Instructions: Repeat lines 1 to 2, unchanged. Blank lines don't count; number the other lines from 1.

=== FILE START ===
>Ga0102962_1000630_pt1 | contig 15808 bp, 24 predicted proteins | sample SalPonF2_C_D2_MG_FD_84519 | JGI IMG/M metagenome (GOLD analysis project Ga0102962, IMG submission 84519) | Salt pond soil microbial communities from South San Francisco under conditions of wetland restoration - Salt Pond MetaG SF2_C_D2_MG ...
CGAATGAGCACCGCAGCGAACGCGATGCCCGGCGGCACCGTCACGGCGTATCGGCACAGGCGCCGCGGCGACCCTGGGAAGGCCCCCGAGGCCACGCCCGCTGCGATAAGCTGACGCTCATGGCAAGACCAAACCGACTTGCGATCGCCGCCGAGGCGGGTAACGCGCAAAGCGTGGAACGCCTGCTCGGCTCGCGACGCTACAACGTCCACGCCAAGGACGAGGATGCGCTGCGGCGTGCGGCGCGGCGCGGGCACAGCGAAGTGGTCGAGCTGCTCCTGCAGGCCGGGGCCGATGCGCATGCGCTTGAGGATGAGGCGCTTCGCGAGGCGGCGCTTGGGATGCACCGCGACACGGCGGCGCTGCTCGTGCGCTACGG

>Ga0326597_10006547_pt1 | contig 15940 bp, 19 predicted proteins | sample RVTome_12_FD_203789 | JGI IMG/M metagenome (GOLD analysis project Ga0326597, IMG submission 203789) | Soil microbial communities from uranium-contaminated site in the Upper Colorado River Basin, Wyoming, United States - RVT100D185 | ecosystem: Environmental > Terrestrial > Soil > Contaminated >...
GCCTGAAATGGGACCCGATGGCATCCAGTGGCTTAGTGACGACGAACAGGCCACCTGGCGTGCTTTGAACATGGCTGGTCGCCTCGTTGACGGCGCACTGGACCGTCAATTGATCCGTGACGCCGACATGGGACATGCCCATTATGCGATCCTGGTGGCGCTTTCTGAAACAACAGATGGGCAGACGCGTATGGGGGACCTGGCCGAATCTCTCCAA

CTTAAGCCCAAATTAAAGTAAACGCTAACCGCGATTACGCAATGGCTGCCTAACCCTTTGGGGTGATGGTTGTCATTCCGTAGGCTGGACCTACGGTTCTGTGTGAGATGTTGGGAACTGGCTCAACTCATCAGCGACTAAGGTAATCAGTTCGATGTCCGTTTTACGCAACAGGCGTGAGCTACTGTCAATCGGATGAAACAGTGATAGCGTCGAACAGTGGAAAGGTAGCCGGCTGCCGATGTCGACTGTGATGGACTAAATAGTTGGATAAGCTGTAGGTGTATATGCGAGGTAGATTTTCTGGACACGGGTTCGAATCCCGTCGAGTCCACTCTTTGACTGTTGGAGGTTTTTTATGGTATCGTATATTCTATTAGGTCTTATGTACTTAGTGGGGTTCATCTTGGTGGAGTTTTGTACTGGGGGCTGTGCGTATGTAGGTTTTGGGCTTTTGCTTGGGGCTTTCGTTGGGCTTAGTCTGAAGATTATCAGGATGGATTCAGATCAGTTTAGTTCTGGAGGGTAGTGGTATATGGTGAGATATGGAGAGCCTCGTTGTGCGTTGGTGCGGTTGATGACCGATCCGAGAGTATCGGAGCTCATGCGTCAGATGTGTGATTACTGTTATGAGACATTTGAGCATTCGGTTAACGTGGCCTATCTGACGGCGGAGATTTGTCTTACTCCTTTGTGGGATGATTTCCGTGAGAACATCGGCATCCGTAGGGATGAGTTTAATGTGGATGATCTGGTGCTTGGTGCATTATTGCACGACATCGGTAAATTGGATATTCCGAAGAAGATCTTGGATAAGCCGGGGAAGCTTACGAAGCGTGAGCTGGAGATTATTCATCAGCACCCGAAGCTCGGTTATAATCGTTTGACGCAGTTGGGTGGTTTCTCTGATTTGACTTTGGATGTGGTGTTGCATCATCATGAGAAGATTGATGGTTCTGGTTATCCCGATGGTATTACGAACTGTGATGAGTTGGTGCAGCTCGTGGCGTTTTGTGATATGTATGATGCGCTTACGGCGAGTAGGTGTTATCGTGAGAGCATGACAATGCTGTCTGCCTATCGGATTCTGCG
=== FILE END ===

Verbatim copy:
>Ga0102962_1000630_pt1 | contig 15808 bp, 24 predicted proteins | sample SalPonF2_C_D2_MG_FD_84519 | JGI IMG/M metagenome (GOLD analysis project Ga0102962, IMG submission 84519) | Salt pond soil microbial communities from South San Francisco under conditions of wetland restoration - Salt Pond MetaG SF2_C_D2_MG ...
CGAATGAGCACCGCAGCGAACGCGATGCCCGGCGGCACCGTCACGGCGTATCGGCACAGGCGCCGCGGCGACCCTGGGAAGGCCCCCGAGGCCACGCCCGCTGCGATAAGCTGACGCTCATGGCAAGACCAAACCGACTTGCGATCGCCGCCGAGGCGGGTAACGCGCAAAGCGTGGAACGCCTGCTCGGCTCGCGACGCTACAACGTCCACGCCAAGGACGAGGATGCGCTGCGGCGTGCGGCGCGGCGCGGGCACAGCGAAGTGGTCGAGCTGCTCCTGCAGGCCGGGGCCGATGCGCATGCGCTTGAGGATGAGGCGCTTCGCGAGGCGGCGCTTGGGATGCACCGCGACACGGCGGCGCTGCTCGTGCGCTACGG